Mr. Secretary-General, the UN has a crucial role to play here, supporting and working alongside the OPCW and member states. We know that the OPCW will be asked to take special steps to enable the quick destruction of the Syrian chemical weapons program, including a stringent verification process. As I said earlier today in the Security Council, the degree of difficulty here, on a scale of 1 to 10, is an 11. We need to maximize the chances for success by giving the mission our strong backing. We must reinforce this effort through the Security Council to ensure verification and effective implementation. We hope that states will also step forward -- as my government has committed to do -- to support the OPCW and the UN in their efforts.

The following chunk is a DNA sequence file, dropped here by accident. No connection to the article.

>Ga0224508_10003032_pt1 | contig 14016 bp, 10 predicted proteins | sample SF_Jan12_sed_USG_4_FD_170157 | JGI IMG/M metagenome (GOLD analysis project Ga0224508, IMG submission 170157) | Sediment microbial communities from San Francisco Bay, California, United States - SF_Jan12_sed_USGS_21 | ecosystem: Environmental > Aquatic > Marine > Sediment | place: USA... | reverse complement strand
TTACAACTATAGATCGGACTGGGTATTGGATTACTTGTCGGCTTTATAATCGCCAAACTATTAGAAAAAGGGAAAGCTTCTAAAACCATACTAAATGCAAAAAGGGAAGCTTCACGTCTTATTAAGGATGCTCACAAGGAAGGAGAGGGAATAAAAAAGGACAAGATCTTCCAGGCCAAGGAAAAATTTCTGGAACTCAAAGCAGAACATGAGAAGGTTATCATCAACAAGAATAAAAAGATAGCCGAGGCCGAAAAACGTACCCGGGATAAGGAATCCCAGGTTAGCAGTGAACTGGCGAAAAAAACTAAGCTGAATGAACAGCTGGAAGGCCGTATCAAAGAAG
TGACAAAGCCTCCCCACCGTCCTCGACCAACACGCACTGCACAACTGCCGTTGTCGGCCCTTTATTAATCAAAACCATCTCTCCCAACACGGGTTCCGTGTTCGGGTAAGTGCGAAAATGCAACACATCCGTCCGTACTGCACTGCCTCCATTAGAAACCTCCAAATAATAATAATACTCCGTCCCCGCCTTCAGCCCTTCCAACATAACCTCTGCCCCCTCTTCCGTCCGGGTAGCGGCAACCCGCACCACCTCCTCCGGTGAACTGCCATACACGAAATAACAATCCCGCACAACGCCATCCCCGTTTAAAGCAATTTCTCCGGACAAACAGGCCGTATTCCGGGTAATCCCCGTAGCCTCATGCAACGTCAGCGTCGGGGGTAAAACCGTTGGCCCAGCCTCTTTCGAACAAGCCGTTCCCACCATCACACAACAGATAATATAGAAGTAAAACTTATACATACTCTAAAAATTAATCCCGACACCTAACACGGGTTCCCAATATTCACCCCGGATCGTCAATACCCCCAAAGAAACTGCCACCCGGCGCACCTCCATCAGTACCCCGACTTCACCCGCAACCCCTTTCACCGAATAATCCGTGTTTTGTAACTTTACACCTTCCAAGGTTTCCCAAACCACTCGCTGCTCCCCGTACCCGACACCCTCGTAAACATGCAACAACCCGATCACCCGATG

Finally, whether by chemical weapons or by conventional weapons, the violence against civilians in Syria has gone on too long and it must stop. An agreement on the destruction and removal of chemical weapons is not a substitute for a political solution. The 100,000 or more dead Syrians makes it gravely clear that a political transition is urgently needed to end the violence. We, in the United States, remain committed to convening a Geneva conference as soon as possible and practicable.
Thank you, Mr. Secretary-General and thank you. Mr. President.
Source: State Department via Storyful